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Taking care of ships underwater area -Hull roughness reduction,hull cleaning & coatings

Hull roughness reduction: Hull roughness is the result of fouling, corrosion, flaking of old paint, mechanical damages during service, etc. Taking care of the underwater portions of the hull is all about minimizing roughness. This can be achieved via smooth surface finish, more appropriate paint, more appropriate operation and more appropriate hull and propeller maintenance.

In order to minimize a ship’s frictional resistance, the owner must address both physical and biological roughness. There should be a smooth surface to start with and it should be maintained at proper intervals. Mechanical damage and coating failures have to be addressed and fouling has to be controlled. Regardless of what system is selected to manage roughness, care should be taken to make sure the cleaning methodology is compatible with and compliments the coating system. Regardless of the type of coating, it is also worth noting that the amount of fouling can vary greatly with trading pattern and operational profile.

Hull coatings

There are currently three different coating types in wide usage and they offer different resistance to fouling, have a different impact on hull roughness and have different requirements for cleaning frequency. These are [ABS 2013]

Fig:Types of under water fouling: burnacles & mussels

Figure - Example of fouling [International Paint]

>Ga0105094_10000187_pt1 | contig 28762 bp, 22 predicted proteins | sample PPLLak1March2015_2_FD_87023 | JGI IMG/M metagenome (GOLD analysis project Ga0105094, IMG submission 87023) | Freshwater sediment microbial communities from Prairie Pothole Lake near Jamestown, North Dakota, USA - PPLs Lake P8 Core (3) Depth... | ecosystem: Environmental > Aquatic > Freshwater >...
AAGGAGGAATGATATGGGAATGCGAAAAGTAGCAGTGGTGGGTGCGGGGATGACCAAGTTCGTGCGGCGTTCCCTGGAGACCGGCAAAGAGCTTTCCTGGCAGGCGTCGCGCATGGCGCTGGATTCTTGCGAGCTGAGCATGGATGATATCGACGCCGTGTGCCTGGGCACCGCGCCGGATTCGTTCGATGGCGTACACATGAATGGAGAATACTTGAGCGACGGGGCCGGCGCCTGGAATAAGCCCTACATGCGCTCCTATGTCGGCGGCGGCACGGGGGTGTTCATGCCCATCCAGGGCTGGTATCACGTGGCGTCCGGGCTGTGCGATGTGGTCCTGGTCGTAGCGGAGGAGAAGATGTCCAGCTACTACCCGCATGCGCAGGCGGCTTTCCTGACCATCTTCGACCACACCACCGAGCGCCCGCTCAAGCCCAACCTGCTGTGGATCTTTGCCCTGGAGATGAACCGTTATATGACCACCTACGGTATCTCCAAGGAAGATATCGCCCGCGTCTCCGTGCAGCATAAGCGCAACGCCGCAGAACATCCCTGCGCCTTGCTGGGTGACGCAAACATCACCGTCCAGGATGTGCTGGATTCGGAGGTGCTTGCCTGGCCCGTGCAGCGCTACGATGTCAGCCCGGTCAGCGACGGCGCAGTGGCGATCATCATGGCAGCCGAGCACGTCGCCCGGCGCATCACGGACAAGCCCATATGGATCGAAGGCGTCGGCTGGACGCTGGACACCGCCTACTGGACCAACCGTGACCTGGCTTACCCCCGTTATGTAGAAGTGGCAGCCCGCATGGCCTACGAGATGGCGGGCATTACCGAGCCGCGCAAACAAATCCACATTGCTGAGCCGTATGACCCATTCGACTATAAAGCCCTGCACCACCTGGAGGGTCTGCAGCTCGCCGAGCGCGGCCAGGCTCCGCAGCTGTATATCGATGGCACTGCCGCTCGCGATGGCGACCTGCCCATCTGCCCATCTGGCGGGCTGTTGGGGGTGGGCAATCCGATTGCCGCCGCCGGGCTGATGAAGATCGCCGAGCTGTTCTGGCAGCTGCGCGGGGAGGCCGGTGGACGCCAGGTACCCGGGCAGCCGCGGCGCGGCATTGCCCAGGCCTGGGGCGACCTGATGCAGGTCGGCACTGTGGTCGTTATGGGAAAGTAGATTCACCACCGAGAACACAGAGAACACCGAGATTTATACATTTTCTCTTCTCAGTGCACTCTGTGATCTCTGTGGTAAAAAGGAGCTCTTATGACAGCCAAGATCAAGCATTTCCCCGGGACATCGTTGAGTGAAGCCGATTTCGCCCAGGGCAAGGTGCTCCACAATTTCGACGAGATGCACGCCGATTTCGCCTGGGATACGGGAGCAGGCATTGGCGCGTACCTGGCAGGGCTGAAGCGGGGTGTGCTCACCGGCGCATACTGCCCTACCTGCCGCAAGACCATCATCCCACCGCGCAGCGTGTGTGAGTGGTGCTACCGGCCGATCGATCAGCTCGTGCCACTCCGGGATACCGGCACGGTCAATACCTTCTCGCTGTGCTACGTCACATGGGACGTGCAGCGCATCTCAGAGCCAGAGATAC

The factors that govern the type of underwater hull coating that may be applied to a ship are;
  1. Cost: The more effective anti-fouling coatings tend to be more expensive.
  2. Speed of vessel: Fast vessels such as HSC tend to have harder coatings.
  3. Fresh-water or salt-water: The coating quality should be chosen accordingly.
  4. Compatibility: Some coatings cannot be used on top of others due to adverse physical and chemical interactions
  5. National regulations: Some types of anti-fouling paints are banned in certain countries.
  6. Area of operation: Severity of fouling in area vessel is trading, some sea areas are much worse than others.

When searching for the best hull coating, it is important to consider a coating that provides a smooth surface that can be reasonably maintained in its smooth state, and that prevents adhesion of fouling organisms. Also, the coating must be applied properly, monitored and managed to maintain its best qualities.

If done correctly, the right coating upgrade can offer significant fuel saving improvement. In general, application of a good high-quality coating can yield an average reduction of up to 4% in propulsion fuel consumption. Reducing an already rough hull to smoother one (via getting rid of fouling, surface blasting, etc.) and applying advanced coating even can provide 10-12% decrease in fuel cost. A full blast to remove surface roughness and application of prime, anti-corrosive and high quality anti-fouling coating can cost about US $10/m2. This converts for a VLCC to about US $300,000 [ABS 2013]